We need resources to battle addiction

The Ohio River is but a thin dividing line on one critical problem — drug abuse. West Virginia continues to have the highest overdose death rate in the nation, while Ohio has gotten worse. Between the two states, 6,219 people died of drug overdoses during the most recent 12-month period reported by federal authorities.

Nationwide, substance abuse has become a critical public health challenge. During the year for which numbers are available, 66,972 Americans perished from drug overdoses. For a sense of perspective, consider that the U.S. military death toll for the entire Vietnam War was 58,220.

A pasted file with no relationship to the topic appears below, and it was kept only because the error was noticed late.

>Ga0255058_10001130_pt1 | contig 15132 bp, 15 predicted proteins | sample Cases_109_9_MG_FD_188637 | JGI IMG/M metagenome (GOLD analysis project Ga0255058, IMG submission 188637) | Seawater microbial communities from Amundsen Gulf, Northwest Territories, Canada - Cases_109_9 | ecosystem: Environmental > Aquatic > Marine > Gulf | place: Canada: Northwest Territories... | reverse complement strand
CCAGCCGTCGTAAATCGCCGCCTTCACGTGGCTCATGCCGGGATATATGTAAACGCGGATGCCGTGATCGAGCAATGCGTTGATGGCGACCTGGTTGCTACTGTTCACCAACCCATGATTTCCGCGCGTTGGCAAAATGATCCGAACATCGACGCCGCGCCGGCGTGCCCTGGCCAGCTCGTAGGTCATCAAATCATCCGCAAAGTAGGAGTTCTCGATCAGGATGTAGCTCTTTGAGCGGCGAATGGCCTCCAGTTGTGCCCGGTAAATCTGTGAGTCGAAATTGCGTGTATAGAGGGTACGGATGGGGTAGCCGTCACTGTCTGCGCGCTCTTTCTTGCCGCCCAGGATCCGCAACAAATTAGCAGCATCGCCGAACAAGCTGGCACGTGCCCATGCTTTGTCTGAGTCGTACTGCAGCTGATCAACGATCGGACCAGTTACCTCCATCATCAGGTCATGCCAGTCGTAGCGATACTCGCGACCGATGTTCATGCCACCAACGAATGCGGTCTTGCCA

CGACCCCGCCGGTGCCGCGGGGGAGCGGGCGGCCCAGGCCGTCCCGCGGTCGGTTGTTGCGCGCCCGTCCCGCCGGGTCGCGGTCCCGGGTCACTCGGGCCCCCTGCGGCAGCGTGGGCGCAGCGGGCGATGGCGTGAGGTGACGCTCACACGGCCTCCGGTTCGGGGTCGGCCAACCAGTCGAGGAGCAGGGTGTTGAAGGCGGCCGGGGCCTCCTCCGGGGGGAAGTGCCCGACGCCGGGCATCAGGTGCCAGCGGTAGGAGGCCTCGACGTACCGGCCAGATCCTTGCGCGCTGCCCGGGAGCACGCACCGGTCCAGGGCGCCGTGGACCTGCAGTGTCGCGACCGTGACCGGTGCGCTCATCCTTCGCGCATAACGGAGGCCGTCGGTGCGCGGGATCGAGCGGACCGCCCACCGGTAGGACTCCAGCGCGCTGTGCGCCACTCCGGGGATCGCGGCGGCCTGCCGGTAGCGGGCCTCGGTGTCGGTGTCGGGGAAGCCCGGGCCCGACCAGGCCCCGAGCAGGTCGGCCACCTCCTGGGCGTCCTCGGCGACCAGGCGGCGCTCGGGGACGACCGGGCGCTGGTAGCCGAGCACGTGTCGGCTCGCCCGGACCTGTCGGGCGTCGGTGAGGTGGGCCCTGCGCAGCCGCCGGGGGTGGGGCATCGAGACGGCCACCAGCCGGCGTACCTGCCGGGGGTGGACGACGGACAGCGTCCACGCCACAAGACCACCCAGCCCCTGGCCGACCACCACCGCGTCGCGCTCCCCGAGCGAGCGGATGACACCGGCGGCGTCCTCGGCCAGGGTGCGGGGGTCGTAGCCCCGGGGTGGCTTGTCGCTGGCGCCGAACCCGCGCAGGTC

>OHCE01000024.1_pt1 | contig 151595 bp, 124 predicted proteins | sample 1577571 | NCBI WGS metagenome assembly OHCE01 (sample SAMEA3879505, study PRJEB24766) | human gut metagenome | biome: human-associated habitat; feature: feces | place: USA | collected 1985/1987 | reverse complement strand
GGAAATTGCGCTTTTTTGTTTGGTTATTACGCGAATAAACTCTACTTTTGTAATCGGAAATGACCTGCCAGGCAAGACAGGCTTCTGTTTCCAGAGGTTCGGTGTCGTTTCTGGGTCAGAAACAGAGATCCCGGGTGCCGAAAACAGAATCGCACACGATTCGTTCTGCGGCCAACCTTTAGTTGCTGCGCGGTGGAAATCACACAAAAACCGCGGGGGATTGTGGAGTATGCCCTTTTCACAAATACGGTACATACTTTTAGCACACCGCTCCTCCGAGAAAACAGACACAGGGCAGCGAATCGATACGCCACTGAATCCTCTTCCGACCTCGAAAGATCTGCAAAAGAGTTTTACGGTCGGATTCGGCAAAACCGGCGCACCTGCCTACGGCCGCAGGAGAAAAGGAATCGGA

Drug abuse is a crisis beyond the resources of state and local governments. Massive federal intervention is required. Some leaders in Congress have pledged to make that happen. Just days ago, U.S. Senate Majority Leader Mitch McConnell, R-Kentucky, said lawmakers are working on a comprehensive package of initiatives against opioid addiction.

McConnell’s focus seems to be on helping drug users overcome their addictions and get into the workforce. But another vital aspect of the battle is to target states where the crisis is worst. West Virginia and Ohio, along with McConnell’s Kentucky, clearly need more help and need it very soon. Let us hope McConnell’s plan provides it.